I have very strong views on parenting. I know, I know…this is exactly what people want to hear from a non-parent.
And yet — IDGAF!
I’m not ashamed to say my parents did an awesome job raising us. And I had the unique perspective of being raised with Indian values in American culture.
From talking to millions of people who want to change their lives, I’ve started to think about how I’ll apply these insights to parenting one day.
Here are 2 things I will teach my future kids:
1. PERSEVERANCE: HOW TO FOLLOW THROUGH
This is one of the TOP 5 PROBLEMS that people email me about. It’s unreal how many people just simply don’t follow through on anything they start. And they know it and hate themselves for it.
I have people who email me, telling me how tired they are of starting something and never following through. In the VERY SAME EMAIL, they pledge to “finally get it together” so I challenge them with a very small action step and tell them to email me back in exactly 3 days.
I never hear from them again.
I’ve spoken with thousands of these people. When they actually reply, the patterns are identical:
- They were smart as kids. They didn’t try very hard at school and still did well
- Parents complimented them for how smart/great they were
- Once they encountered real challenges (typically, college-level academics and the lack of structure of the real world), they began to fail
- Having never failed before and built coping skills, they panicked, got stuck, and here they are
These people explained that they used to love how much “freedom” their parents gave them, but they now wish their parents had pushed them and forced them to learn the skill of discipline.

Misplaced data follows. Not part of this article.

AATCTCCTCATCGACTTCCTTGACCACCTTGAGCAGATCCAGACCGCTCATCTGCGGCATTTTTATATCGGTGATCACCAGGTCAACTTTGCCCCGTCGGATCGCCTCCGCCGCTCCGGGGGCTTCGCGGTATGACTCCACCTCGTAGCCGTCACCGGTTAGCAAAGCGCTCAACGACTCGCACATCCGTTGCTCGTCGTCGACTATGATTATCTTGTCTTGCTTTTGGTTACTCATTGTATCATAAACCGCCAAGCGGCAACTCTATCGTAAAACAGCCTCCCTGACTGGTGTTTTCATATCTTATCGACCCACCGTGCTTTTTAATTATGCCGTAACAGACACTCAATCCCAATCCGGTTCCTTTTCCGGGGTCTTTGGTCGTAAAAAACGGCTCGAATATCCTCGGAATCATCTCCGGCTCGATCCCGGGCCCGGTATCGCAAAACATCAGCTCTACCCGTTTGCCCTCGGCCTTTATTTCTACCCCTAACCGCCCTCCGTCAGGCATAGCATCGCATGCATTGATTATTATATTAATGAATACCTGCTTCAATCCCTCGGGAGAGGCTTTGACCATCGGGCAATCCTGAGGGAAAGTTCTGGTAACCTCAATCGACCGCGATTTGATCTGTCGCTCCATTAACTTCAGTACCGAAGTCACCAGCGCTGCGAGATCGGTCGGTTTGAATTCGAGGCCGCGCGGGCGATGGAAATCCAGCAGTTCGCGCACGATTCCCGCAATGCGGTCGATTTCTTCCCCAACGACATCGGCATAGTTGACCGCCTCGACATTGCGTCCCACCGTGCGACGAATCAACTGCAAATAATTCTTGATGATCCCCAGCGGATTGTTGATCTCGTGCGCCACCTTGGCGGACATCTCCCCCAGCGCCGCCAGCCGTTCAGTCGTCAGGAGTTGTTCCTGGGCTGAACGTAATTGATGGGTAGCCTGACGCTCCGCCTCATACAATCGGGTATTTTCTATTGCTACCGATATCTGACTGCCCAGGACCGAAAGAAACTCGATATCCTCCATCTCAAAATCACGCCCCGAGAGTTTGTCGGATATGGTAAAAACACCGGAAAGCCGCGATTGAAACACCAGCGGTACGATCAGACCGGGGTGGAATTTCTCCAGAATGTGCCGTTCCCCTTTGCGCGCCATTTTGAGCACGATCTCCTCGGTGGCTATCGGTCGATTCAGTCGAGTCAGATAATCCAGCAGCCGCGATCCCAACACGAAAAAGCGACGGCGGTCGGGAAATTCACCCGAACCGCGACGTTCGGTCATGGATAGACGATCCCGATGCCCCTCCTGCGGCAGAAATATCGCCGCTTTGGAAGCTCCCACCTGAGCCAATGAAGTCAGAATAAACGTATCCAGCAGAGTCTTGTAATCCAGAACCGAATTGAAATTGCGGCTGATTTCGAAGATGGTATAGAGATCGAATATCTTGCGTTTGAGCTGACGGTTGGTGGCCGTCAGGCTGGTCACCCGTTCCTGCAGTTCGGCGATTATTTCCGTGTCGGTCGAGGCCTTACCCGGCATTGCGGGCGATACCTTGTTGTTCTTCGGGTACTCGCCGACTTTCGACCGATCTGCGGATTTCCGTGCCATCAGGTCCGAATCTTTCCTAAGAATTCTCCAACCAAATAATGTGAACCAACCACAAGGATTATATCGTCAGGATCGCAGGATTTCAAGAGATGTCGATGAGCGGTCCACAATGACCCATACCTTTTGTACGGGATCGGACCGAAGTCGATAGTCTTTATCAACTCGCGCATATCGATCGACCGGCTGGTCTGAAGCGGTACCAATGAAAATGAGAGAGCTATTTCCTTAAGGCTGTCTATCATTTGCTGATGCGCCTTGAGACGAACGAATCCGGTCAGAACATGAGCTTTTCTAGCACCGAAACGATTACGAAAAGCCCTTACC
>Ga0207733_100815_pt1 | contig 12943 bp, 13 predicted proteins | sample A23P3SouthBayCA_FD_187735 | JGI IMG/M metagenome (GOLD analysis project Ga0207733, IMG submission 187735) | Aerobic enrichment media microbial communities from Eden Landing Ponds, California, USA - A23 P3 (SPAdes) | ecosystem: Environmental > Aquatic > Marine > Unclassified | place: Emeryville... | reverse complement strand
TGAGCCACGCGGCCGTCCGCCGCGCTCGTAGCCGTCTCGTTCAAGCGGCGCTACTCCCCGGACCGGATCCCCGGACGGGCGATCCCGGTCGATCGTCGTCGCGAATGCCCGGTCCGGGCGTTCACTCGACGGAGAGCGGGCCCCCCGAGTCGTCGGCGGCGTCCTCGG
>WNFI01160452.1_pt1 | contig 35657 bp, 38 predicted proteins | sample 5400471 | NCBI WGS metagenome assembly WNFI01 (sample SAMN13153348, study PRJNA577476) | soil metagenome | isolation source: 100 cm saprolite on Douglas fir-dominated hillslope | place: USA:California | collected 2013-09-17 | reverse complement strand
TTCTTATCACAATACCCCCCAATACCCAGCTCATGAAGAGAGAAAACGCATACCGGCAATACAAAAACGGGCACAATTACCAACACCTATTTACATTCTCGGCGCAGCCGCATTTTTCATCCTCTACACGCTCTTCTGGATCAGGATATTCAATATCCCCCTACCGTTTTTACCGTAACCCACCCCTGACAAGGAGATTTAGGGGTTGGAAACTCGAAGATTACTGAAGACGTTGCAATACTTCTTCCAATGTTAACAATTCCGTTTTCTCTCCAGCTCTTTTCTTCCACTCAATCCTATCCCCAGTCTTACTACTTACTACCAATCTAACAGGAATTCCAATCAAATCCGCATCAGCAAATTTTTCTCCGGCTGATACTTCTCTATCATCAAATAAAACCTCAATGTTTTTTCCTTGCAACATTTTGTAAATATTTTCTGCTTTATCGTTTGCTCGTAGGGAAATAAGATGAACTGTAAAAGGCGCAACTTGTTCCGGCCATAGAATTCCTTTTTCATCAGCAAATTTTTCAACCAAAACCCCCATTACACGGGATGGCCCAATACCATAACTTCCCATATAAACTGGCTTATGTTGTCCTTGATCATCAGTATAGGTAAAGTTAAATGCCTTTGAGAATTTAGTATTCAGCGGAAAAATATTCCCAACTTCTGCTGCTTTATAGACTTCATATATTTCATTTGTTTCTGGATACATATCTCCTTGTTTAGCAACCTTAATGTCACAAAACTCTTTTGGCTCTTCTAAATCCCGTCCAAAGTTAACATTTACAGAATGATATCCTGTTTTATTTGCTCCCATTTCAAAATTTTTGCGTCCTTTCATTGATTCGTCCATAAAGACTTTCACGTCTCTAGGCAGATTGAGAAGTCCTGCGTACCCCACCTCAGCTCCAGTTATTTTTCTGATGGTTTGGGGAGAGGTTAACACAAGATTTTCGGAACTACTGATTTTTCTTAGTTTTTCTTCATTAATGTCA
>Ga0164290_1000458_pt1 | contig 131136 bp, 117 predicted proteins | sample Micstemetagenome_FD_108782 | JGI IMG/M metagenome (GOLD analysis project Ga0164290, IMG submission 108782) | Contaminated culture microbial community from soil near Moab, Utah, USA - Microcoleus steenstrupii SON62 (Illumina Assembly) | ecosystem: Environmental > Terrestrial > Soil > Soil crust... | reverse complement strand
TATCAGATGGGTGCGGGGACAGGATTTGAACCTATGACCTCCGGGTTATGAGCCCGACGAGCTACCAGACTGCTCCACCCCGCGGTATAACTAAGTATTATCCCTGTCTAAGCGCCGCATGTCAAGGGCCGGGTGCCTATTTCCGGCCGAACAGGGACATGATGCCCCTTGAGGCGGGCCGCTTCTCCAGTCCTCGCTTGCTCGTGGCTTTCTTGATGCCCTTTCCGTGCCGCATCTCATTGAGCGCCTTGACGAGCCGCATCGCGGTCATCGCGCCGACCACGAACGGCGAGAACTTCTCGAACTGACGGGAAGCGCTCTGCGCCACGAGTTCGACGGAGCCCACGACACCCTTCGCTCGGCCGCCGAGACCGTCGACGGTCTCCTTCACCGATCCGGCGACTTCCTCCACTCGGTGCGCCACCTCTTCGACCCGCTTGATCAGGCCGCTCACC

This is why I laugh when people tell me “all I want for my kids is for them to be happy.” Kids get happy eating 5 bags of Skittles. That doesn’t mean you feed it to them.
2. HEALTHY FOOD HABITS
When I talked to people about their eating habits, a shockingly high number told me that each meal is “like fighting with a demon” (real words from a reader).
They crave sugar, chips, or sweets. Sitting down to eat is like fighting a battle every day…for their entire lives.
In my experience, if you don’t get this right from early on, you are in for a lifetime of tough challenges.
And when you try to have one person stand up to an entire food-industrial complex that’s engineered to get you addicted to food, it’s no surprise that the majority of Americans are overweight. It’s also no surprise that we have poor energy, sleep badly, and (to my earlier point about building the skill of discipline), we look for quick fixes.
It’s even more frustrating that people are now using words like “genetics” and “metabolism” to justify their poor eating habits.
The amazing thing is, if you create good food habits from early on, all of this simply vanishes. There was an absolutely incredible post called “Thin women, how much effort do you put in to stay at that weight?”
Read the comments and notice that the people who are thin don’t see it as “effort” (automatic habits) while others see it as an incredible battle.
I always want to know what other people — like psychologists, doctors, professors, and CEOs — will teach their kids. So these are two of mine. You can agree or disagree, but I thought it would be interesting to share.